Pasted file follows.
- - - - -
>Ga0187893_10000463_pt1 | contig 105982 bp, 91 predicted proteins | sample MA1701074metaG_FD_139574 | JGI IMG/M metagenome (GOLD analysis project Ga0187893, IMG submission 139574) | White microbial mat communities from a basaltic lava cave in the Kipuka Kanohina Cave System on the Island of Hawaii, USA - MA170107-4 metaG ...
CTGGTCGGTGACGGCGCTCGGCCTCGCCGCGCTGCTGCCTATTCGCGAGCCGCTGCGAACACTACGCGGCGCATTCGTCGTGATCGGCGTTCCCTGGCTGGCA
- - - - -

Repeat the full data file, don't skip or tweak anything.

>Ga0187893_10000463_pt1 | contig 105982 bp, 91 predicted proteins | sample MA1701074metaG_FD_139574 | JGI IMG/M metagenome (GOLD analysis project Ga0187893, IMG submission 139574) | White microbial mat communities from a basaltic lava cave in the Kipuka Kanohina Cave System on the Island of Hawaii, USA - MA170107-4 metaG ...
CTGGTCGGTGACGGCGCTCGGCCTCGCCGCGCTGCTGCCTATTCGCGAGCCGCTGCGAACACTACGCGGCGCATTCGTCGTGATCGGCGTTCCCTGGCTGGCA